In fact, Swami Madhusūdana Saraswati (the author of “Advaita-siddhiḥ”, which is one of the three supreme Vedantic texts called “Mahā-prasthāna-traya”) in 16th century AD, organized a militant sannyāsins’ group called “nāgās” to protect Hindu ascetics from the onslaught of Muslim Fakirs who carried arms. It is said that being deeply concerned about the fate of Hindu sannyāsins, he consulted the famous Birbal who, with the permission of Emperor Akbar, advised him to form a group of militant Sannyāsins to protect Hindu ascetics.
Even Chaitanya Mahāprabhu, and later Swami Praṇavānanda Maharaj (founder of Bharat Sevashram Sangha) had to organize mass movements for protection and strengthening of Hindu society without deviating the least from their fundamental note of universal love and service. They instituted courage, self-respect and patriotism in the Hindu community, awakening them to their own great heritage.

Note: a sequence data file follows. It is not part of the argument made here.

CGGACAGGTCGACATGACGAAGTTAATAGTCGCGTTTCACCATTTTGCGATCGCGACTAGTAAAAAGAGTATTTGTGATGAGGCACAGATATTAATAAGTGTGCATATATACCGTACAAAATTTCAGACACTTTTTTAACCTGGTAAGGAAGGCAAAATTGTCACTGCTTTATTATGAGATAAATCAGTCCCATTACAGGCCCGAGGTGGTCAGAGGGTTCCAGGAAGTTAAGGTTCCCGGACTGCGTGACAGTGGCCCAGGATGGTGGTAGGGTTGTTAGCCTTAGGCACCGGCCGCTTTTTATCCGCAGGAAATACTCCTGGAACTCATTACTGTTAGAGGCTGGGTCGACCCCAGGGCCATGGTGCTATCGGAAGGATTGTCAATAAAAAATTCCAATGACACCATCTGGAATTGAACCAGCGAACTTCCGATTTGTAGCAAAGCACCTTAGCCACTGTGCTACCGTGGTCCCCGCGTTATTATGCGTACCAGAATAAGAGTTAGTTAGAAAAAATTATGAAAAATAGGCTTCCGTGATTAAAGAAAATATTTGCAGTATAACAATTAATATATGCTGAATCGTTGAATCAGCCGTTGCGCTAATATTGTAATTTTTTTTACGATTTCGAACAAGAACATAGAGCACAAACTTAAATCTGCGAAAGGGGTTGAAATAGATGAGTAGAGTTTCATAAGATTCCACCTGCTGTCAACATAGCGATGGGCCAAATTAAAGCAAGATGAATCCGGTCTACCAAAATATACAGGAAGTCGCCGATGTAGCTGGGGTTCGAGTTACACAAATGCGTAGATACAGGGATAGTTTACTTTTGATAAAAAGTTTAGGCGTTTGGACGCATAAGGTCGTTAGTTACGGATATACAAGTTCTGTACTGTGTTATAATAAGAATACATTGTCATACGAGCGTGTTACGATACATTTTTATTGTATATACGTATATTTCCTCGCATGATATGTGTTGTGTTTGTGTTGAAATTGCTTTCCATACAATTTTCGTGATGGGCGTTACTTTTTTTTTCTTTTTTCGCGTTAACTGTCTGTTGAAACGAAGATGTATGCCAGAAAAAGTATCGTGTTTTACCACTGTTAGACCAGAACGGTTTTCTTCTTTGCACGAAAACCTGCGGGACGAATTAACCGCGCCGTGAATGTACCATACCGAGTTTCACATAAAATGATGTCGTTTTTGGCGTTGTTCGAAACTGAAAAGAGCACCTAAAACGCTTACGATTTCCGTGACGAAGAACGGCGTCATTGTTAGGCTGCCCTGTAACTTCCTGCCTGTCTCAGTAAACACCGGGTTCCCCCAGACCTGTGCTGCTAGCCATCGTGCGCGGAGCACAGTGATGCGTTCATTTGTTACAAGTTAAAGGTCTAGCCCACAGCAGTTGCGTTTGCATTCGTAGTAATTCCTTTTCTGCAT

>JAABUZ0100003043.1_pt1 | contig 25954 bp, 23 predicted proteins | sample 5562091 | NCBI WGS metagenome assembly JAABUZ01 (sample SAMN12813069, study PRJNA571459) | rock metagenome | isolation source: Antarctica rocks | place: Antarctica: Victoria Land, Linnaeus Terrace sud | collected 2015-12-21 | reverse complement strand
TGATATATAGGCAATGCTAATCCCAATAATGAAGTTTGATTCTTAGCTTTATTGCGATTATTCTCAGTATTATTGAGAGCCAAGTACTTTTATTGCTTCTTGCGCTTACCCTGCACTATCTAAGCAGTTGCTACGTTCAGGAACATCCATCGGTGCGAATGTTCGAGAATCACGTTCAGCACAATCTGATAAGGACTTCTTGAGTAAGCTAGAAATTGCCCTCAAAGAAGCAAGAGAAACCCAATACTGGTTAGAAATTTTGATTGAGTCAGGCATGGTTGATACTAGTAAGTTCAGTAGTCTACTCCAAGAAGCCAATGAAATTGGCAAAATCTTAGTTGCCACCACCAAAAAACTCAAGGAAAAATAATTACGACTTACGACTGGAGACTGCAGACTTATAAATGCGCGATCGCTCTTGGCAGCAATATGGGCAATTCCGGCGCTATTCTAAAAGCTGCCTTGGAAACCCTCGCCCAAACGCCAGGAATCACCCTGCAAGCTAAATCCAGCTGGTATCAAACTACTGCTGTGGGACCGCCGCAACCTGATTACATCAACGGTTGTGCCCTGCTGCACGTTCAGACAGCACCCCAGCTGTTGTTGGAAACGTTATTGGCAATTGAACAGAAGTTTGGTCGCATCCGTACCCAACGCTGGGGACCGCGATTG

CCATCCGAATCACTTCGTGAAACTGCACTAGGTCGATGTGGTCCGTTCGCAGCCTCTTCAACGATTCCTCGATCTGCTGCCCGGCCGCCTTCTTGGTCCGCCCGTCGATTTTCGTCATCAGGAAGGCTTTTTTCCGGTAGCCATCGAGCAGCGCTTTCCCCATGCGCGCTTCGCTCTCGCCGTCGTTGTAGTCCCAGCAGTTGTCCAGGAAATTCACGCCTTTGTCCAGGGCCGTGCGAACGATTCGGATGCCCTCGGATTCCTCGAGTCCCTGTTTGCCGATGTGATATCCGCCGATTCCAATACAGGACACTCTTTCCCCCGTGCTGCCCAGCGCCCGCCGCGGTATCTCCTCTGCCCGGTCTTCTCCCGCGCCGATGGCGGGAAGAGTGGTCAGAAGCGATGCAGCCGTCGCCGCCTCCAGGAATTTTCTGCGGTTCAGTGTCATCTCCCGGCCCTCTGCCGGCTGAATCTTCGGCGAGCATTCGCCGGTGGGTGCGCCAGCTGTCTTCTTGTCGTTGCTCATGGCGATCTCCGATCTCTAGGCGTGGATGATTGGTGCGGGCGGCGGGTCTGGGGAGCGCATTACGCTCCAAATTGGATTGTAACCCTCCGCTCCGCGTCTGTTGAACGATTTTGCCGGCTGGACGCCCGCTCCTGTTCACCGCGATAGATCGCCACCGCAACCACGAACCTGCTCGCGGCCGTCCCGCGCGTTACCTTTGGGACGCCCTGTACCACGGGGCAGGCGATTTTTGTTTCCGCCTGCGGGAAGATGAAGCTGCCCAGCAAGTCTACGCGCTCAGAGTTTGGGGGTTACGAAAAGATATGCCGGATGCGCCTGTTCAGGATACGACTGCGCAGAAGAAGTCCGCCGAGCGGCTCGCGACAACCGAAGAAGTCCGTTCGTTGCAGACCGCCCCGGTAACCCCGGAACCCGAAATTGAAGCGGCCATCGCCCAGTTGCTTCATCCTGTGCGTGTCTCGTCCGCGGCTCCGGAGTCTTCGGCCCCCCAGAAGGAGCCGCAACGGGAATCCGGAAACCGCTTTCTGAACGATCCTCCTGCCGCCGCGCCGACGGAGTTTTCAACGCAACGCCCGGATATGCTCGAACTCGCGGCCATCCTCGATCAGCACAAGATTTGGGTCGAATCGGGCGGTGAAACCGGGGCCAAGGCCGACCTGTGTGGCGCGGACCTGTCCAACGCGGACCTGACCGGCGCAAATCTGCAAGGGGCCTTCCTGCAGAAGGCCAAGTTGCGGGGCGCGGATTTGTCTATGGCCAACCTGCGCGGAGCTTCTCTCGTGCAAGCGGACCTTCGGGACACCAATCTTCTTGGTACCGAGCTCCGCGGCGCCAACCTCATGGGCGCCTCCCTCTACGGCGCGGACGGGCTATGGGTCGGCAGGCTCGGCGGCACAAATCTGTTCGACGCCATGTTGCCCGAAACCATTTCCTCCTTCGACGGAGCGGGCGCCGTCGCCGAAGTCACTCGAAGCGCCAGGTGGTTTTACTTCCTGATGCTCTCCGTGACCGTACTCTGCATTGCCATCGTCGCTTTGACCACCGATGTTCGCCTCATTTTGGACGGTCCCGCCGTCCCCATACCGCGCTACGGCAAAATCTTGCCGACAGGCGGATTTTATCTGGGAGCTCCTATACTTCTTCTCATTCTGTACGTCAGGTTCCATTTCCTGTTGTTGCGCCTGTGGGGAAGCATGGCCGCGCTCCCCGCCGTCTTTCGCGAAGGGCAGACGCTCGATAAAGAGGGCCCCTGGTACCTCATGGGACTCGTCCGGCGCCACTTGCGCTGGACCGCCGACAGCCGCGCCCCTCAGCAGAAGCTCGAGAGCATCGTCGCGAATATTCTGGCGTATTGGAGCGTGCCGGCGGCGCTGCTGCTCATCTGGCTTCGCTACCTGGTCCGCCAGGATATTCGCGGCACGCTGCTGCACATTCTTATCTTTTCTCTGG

Inner integration leads to external harmony
And the most significant common note in all these movements has been to integrate the Hindu society by dissolving the caste discrimination, by embracing the neglected sections that had been left out of the mainstream Indian culture. The external attacks come when we are divided within. When each community is well integrated and harmonious within, inter-community harmony also prevails.
So, as the Hindu community gets unified and strengthened, it also results in inter-religious harmony and wellbeing. That is what happened in Kerala after the Nilakkal movement and the subsequent mass awakening programmes. In fact, the following decades saw many from the other religious groups coming to Swamiji and inviting him to speak from their platforms. Swamiji has always held that whatever be the religious faith, all Indians have the same great Upanishadic heritage. The day they appreciate this wholeheartedly, they will become the world leaders in their respective religions. For, spirituality is the source and the goal of all religions.